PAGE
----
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Battle for Mortain: The 30th Infantry Division Saves the Breakout, August 7-12, 1944 Paperback – April 27, 1998


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Product Details

  • Paperback: 304 pages
  • Publisher: Presidio Press (April 27, 1998)
  • Language: English
  • ISBN-10: 0891416625
  • ISBN-13: 978-0891416623
  • Product Dimensions: 6 x 1 x 9 inches
  • Shipping Weight: 12.8 ounces
  • Average Customer Review: 4.9 out of 5 stars  See all reviews (10 customer reviews)
  • Amazon Best Sellers Rank: #2,047,313 in Books (See Top 100 in Books)

Editorial Reviews

From Publishers Weekly

This dramatic military history recounts the little-known WW II defense of the French town of Mortain by the 30th Division, a National Guard outfit whose troops hailed mostly from Tennessee and the Carolinas. By stopping the German counteroffensive at Mortain, the "Old Hickory" Division saved the D-Day invasion forces from being pushed back to the Normandy beaches and gave the Allied high command enough time to bring pressure against both flanks of the German thrust. Featherston, a journalist with the Durham, N.C., Herald-Sun , reviews the controversy over Gen. Omar Bradley's failure to close the gap, a measure that would have encircled large German formations in France and shortened the war. Two German armies escaped through the so-called Falaise Gap but, as the author points out, the Allies took 50,000 prisoners and counted 10,000 enemy dead. It was a great Allied victory--made possible by the heroic stand of the 30th Division at Mortain. Featherston's superb narrative illuminates the overall strategic situation while concentrating on that division's lonely struggle. His account explains why S.L.A. Marshall, the Army's official historian, picked the 30th as the finest division in the European theater. Illustrations.
Copyright 1993 Reed Business Information, Inc. --This text refers to an out of print or unavailable edition of this title.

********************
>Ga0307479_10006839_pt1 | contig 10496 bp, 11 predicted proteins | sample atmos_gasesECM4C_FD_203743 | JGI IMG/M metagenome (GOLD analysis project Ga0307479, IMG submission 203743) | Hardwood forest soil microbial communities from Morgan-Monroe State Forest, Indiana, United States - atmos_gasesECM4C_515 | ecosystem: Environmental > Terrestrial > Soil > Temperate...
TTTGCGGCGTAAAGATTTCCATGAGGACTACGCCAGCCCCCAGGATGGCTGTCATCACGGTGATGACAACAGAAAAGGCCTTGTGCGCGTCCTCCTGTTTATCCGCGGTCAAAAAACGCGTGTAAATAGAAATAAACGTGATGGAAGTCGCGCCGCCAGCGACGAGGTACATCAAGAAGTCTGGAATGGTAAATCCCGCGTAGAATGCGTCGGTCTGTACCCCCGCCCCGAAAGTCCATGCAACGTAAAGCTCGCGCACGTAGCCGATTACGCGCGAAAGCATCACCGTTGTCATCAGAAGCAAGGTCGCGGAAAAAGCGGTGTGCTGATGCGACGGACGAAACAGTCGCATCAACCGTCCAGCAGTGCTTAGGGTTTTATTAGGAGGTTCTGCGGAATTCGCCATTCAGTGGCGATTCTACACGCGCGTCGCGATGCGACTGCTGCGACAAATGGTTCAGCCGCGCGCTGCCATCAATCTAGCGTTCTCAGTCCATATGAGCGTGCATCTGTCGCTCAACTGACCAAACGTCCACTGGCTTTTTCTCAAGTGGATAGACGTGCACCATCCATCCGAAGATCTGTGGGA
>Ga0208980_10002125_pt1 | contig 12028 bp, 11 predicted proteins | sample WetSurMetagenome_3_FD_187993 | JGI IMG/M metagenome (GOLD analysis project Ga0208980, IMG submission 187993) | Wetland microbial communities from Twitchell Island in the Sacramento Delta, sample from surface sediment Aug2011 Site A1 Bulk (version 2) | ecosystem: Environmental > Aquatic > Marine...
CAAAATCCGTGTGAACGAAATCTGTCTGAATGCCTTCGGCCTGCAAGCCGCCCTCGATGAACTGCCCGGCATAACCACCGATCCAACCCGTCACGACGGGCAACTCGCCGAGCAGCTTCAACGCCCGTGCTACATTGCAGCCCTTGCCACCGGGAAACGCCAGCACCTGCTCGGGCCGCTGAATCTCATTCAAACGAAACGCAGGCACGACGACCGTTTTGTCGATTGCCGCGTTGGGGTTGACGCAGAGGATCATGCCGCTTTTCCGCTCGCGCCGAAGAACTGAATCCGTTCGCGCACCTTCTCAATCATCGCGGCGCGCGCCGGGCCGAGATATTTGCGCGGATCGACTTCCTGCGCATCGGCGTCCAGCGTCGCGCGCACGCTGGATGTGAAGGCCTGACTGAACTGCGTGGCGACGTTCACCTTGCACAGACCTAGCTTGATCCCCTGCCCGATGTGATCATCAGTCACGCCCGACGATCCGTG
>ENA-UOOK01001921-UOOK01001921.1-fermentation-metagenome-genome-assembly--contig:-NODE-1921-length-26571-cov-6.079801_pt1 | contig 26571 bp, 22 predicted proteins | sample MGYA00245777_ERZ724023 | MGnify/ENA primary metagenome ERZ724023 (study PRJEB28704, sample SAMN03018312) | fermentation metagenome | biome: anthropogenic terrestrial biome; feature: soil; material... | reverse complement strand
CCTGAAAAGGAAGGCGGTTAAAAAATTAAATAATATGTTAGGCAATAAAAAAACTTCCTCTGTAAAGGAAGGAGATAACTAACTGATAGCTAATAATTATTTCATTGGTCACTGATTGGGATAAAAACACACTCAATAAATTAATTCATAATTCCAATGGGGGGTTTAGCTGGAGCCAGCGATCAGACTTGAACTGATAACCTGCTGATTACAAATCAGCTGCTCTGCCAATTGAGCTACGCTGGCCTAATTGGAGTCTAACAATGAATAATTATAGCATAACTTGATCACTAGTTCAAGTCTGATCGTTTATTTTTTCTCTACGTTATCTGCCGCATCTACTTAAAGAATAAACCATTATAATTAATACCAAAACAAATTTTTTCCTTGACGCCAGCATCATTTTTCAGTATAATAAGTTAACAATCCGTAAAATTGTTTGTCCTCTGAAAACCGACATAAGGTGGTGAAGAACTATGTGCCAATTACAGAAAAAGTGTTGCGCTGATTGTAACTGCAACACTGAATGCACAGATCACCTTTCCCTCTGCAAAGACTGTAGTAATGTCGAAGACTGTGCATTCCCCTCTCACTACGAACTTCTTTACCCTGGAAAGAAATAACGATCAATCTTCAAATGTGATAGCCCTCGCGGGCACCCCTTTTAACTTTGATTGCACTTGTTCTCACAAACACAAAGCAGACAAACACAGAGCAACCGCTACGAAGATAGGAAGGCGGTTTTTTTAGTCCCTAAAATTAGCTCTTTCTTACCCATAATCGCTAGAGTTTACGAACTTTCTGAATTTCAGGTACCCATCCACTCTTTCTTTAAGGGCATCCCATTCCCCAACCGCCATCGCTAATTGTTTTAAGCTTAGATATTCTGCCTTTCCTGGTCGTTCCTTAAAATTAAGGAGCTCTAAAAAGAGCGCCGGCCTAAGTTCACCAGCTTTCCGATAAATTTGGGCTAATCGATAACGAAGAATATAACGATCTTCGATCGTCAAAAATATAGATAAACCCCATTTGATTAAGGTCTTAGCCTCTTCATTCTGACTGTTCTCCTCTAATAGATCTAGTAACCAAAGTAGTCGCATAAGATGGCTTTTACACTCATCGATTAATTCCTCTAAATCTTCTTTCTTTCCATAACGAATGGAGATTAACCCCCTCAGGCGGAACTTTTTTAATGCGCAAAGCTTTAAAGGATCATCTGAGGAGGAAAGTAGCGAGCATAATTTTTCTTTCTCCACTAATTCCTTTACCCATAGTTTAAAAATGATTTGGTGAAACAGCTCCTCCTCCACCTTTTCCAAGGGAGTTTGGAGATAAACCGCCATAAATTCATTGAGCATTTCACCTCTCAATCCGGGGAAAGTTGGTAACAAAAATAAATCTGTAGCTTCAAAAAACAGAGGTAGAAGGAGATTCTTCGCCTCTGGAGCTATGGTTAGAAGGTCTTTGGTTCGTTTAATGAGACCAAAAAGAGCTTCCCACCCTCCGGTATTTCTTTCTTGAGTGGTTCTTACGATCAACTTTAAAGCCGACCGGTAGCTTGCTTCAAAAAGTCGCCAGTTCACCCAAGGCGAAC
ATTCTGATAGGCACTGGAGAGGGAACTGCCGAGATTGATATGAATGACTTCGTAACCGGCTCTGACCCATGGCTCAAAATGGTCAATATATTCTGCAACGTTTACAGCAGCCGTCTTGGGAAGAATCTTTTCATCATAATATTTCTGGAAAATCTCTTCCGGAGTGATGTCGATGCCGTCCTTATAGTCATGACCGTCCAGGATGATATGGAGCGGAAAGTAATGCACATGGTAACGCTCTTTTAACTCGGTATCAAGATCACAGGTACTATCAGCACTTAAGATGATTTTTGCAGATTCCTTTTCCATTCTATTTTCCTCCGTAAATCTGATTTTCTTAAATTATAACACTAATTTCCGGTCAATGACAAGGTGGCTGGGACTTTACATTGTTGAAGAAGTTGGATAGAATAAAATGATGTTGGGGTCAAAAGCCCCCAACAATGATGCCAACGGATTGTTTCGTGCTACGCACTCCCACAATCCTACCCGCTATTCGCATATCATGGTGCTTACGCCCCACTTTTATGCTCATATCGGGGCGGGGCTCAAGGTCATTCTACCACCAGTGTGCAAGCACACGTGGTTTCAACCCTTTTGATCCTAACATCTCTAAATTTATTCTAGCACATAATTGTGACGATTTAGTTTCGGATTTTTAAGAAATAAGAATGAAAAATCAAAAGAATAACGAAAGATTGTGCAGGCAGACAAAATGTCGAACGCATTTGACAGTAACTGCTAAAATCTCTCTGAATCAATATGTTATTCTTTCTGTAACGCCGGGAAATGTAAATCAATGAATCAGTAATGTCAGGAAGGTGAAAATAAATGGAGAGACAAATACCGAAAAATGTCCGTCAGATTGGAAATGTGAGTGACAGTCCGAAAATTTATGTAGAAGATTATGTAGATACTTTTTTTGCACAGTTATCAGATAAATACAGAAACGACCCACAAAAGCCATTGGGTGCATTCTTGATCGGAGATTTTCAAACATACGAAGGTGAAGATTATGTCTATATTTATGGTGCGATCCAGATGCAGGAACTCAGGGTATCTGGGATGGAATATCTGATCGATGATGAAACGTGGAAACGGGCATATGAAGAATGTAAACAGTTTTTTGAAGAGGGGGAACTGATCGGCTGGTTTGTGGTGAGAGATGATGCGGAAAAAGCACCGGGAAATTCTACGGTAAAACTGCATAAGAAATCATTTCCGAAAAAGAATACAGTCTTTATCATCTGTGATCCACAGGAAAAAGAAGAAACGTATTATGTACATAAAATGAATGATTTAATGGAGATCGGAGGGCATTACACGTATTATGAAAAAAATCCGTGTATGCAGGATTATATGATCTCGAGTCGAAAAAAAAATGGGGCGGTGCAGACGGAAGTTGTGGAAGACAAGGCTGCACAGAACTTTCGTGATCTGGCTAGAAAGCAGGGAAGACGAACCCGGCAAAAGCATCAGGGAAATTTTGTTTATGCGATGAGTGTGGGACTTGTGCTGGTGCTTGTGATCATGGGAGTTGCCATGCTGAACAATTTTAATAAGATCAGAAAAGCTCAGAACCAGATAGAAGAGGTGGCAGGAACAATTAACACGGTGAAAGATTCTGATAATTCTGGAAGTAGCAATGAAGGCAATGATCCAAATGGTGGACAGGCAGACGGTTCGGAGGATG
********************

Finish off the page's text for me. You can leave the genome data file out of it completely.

From Library Journal

American National Guard units have often been disparaged for their combat performance during World War II. This book, by a veteran journalist for the Durham, North Carolina, Herald Sun , sets the record straight in dramatic fashion for at least one such outfit, the 30th "Old Hickory" Infantry Division. For several days, one of its regiments heroically fought off a major German counterattack designed to roll back the Normandy invasion. Like all unit histories, this one is stuffed with names, personalities, and hometowns, but the action is fast-moving and will captivate the general reader. Featherston takes the 30th from its founding through its final battles and ends up with a useful study of a typical wartime citizen-soldier outfit. For most libraries.
- Raymond L. Puffer, U.S. Air Force History Prog., Los Angeles
Copyright 1993 Reed Business Information, Inc. --This text refers to an out of print or unavailable edition of this title.

Customer Reviews

4.9 out of 5 stars
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See all 10 customer reviews
A man of few words, he shared that accounts of the aspects of the battle of which he had first-hand knowledge were very accurate.
Dr.Tim
The author believes this was an important engagement that has been forgotten and his book is a tribute to the brave men who fought there.
Dave Schranck
His focus is the 30th Infantry Division's lone stand at Mortain, as it bore the brunt of the German last great Panzer assault in France.
Grant Waara

Most Helpful Customer Reviews

11 of 11 people found the following review helpful By Dr.Tim on December 21, 2005
Format: Paperback
My father landed on Utah Beach in the second wave on June 7, 1944 (D-Day +1). His unit was attached temporarily to the 28th Division, as reinforcements. Later they rejoined their real unit, the 1st Platoon, 2d Battalion, 120th Infantry Regiment, 30th Infantry Division.

After having defended Hill 314 for four days, out of ammunition and food, my father and three comrades were captured by German SS forces at Mortain on August 11, 1944. He spent the next 11 months in a German POW camp.

Yes, I'm proud of his service. However, I recounted all of this to establish his authority to comment on this book.

A man of few words, he shared that accounts of the aspects of the battle of which he had first-hand knowledge were very accurate. This book enabled my father to finally understand the full scope and nature of the battle, and reinforced for him (and his wife and five children) how amazing it is that he survived the experience.

We continue to pass this book from one family member to the next. We have all found the book to be an excellent read.